Depression is on the rise across the United States, especially in young adults and adolescents, but experts can’t figure out why. Recent research suggests that doctors don’t talk about depression with their young patients.
It means that they also don’t attempt to treat it in any way. According to Dr. Ramin Mojtabai from the Johns Hopkins University, depression rates increased from 8.7% in 2005 to 11.3% in 2014 in teenagers and from 8.8% to 9.6% in young adults.
In the latest survey, Dr. Mojtabai’s team reviewed health records of over 170,000 adolescents and roughly 180,000 young adults between 18 and 25 years old. At the end of the survey, the researchers established that every year one in eleven young adults and teenagers suffered a significant depressive event.
Also, the rates of these events grew from 2005 to 2014. Dr. Mojtabai, who is also the lead author of the study, says that whites and particularly white girls are more prone to experience depression.
Although it is still a mystery why they are more vulnerable, the team believes that over the past few years, adolescent girls have experienced the greatest exposure to the primary factors influencing the onset of depression.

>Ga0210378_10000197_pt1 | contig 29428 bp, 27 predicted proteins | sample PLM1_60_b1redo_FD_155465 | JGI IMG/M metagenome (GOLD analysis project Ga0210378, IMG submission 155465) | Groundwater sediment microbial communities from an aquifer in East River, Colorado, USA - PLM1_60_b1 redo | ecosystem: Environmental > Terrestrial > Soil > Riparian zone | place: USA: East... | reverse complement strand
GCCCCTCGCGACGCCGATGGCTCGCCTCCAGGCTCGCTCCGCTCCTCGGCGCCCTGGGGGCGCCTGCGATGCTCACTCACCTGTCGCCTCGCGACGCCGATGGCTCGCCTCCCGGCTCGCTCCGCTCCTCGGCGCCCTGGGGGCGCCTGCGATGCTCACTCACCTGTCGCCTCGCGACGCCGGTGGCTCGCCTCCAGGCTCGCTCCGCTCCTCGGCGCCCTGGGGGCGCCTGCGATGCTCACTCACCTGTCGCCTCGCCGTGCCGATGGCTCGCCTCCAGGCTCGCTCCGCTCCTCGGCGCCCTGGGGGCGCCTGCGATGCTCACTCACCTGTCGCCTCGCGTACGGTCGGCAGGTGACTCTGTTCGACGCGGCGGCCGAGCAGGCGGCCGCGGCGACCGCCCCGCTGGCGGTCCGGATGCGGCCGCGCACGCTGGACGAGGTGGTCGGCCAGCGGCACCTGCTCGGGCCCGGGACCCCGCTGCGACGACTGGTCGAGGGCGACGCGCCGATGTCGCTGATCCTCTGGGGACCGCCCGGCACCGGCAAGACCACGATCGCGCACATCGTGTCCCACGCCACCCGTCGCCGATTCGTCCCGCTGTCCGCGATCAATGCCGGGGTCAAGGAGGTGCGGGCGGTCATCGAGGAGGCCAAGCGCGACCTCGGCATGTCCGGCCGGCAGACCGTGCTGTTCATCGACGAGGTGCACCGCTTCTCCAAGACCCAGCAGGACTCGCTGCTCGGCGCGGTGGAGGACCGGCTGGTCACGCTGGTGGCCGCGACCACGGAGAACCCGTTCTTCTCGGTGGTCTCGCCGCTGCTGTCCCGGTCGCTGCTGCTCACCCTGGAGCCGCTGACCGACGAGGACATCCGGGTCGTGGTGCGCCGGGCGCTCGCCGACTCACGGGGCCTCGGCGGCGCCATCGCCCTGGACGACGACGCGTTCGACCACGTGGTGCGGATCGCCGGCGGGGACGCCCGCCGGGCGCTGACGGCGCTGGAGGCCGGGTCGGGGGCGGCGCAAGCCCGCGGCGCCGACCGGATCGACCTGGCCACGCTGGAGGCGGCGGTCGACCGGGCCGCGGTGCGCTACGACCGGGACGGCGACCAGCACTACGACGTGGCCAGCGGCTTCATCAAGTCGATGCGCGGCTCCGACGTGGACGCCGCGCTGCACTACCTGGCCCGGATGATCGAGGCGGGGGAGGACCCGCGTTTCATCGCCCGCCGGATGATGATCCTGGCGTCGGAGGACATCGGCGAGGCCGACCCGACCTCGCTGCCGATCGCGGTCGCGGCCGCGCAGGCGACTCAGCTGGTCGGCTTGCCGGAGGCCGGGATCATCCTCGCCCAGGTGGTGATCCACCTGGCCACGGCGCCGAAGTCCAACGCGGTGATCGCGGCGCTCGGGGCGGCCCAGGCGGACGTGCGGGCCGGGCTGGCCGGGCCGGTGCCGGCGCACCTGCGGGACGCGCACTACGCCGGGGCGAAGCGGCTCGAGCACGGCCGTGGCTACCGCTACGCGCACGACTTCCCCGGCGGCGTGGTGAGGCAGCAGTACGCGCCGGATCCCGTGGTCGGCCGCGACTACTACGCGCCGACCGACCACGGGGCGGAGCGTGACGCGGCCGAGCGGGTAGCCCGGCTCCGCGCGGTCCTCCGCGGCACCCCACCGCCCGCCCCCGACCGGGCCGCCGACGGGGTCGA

Many girls are constantly cyberbullied compared to adolescent boys. Also, boys use smartphones and other mobile devices less intensively and frequently than girls. These findings are crucial because previous studies have shown that increased smartphone use among young adults and teens has been associated with a higher risk of depression.
Despite these rates, no reports are stating that doctors are dealing with more depressed adolescents. This means that few teenagers receive proper treatment. Also, anti-depressants might not be the ideal medical approach because they might increase the risk of suicide, although a cause-and-effect link hasn’t been found yet.
There is also the possibility that young adults and adolescents don’t talk about their depressed mood. Instead, they become isolated from their families and friends. According to Dr. Giuseppe D’Amelio and Dr. Anne Glowinski from the Washington University School of Medicine, the investigation must continue. Otherwise, the depression rates will continue to increase.
They underline that suicide is the second most prevalent death cause among United States adolescents between 15 and 19 years old. These rates might increase if public health specialists don’t raise awareness about depression.
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